- Myanmar’s farms are well diversified, with most farms producing rice paddy during the monsoon season and other crops such as beans, pulses, oilseeds and maize, during the cool and dry seasons.
- The study finds that agricultural productivity in Myanmar is low. For example, to harvest rice, one day of work generates only 23 kg of paddy in Myanmar, compared to 62 kg in Cambodia, 429 kg in Vietnam, and 547 kg in Thailand.
- Farm practices are still largely labor intensive. In Ayeyarwady, farmers spend more than 100 days per hectare on monsoon rice paddy compared to 52 days in Cambodia, 22 days in Vietnam, and 11 days in Thailand.
- Myanmar’s wages are still very low compared to international standards with daily wage at $2 in the Delta and Dry Zones.
- Myanmar has the lowest profits from rice production compared to those achieved by farmers in Asia’s other rice bowls. In 2013-2014, the net margin/profit from producing monsoon rice paddy averaged $114/hectare.
Low productivity is a result of multiple factors, many of them associated with the undersupply of quality public services such as research and rural infrastructure.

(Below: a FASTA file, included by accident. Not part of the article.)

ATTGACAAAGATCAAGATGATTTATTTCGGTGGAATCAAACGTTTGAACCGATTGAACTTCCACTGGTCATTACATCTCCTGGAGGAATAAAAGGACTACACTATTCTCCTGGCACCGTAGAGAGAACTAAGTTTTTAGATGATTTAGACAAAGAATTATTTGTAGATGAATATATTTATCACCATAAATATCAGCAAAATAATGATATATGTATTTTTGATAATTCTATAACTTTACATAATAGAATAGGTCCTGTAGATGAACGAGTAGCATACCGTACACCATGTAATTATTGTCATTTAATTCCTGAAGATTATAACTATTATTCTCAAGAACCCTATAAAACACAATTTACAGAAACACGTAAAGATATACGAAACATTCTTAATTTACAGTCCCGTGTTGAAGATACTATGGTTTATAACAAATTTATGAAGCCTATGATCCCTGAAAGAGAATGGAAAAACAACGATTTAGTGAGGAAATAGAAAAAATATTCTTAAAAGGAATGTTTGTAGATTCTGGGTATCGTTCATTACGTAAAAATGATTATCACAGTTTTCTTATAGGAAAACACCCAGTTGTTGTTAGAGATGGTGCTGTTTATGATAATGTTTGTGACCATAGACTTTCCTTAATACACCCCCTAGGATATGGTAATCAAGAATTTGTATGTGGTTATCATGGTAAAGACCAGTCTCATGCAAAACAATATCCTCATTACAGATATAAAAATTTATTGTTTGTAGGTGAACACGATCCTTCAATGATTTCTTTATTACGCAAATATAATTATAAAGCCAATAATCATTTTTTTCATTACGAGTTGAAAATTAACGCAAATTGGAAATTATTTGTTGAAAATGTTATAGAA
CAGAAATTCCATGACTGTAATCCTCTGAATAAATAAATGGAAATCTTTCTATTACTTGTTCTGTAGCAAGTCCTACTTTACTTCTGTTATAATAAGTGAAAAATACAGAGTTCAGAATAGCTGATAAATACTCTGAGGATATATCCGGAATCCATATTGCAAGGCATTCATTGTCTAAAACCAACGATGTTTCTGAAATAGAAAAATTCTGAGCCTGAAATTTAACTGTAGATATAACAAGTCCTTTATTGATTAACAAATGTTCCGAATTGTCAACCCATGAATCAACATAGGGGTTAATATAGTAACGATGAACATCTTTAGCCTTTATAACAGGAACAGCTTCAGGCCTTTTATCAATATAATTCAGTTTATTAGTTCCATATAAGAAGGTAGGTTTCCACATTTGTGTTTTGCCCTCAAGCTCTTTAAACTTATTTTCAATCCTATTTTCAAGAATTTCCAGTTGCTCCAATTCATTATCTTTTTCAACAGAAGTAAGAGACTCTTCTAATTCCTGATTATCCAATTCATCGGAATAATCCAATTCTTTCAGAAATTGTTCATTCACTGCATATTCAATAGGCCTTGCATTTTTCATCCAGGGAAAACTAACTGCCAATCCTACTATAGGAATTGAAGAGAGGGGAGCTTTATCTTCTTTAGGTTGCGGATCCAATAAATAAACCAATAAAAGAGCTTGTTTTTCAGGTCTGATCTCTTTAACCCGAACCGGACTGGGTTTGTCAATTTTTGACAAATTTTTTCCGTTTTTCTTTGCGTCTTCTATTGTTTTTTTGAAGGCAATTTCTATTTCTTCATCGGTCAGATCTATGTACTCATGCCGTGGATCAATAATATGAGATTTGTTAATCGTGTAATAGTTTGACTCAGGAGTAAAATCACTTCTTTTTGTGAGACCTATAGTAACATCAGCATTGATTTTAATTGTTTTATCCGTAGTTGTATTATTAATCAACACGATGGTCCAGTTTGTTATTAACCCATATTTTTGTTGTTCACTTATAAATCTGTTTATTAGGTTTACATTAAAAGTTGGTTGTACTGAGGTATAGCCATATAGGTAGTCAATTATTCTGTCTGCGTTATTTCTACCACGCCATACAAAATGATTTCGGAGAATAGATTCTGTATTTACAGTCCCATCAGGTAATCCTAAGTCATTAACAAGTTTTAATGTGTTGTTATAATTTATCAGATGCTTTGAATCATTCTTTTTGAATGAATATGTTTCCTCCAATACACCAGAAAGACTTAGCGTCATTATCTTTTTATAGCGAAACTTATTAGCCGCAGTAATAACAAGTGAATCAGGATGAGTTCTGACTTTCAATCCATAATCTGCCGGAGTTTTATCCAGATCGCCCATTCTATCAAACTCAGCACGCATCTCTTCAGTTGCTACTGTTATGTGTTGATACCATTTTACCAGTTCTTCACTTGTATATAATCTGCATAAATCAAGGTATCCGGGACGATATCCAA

- Many factors affecting farm production can be influenced by the government through service delivery and an enabling policy environment.
- The public system does not produce enough good seeds and the enabling environment for the private sector is not conducive enough to stimulate seed imports or production and multiplication of seeds in the country.
- Farmers widely use urea and compound fertilizers for paddy production in both monsoon and dry seasons, but often at inefficient application rates and inappropriate nutrient compositions.
- Irrigation coverage in Myanmar is relatively low. In 2014-2015, only 15% of agricultural land was part of the public irrigation systems compared to Indonesia and Thailand (about 30%), China (about 50%), and Vietnam (70%).
Redesigning public programs can help shift the exclusive paddy production promotion to broad-based agricultural development support.
- This is vitally important as rice paddy is less profitable and more costly to produce than other crops in most agro-ecological zones, especially during the cool and dry seasons.
- Farmers with access to irrigation and working capital or loans can make good money producing dry season rice paddy. But those in drier places without access to working capital have to pick more economically suitable crops, usually pulses and oilseeds.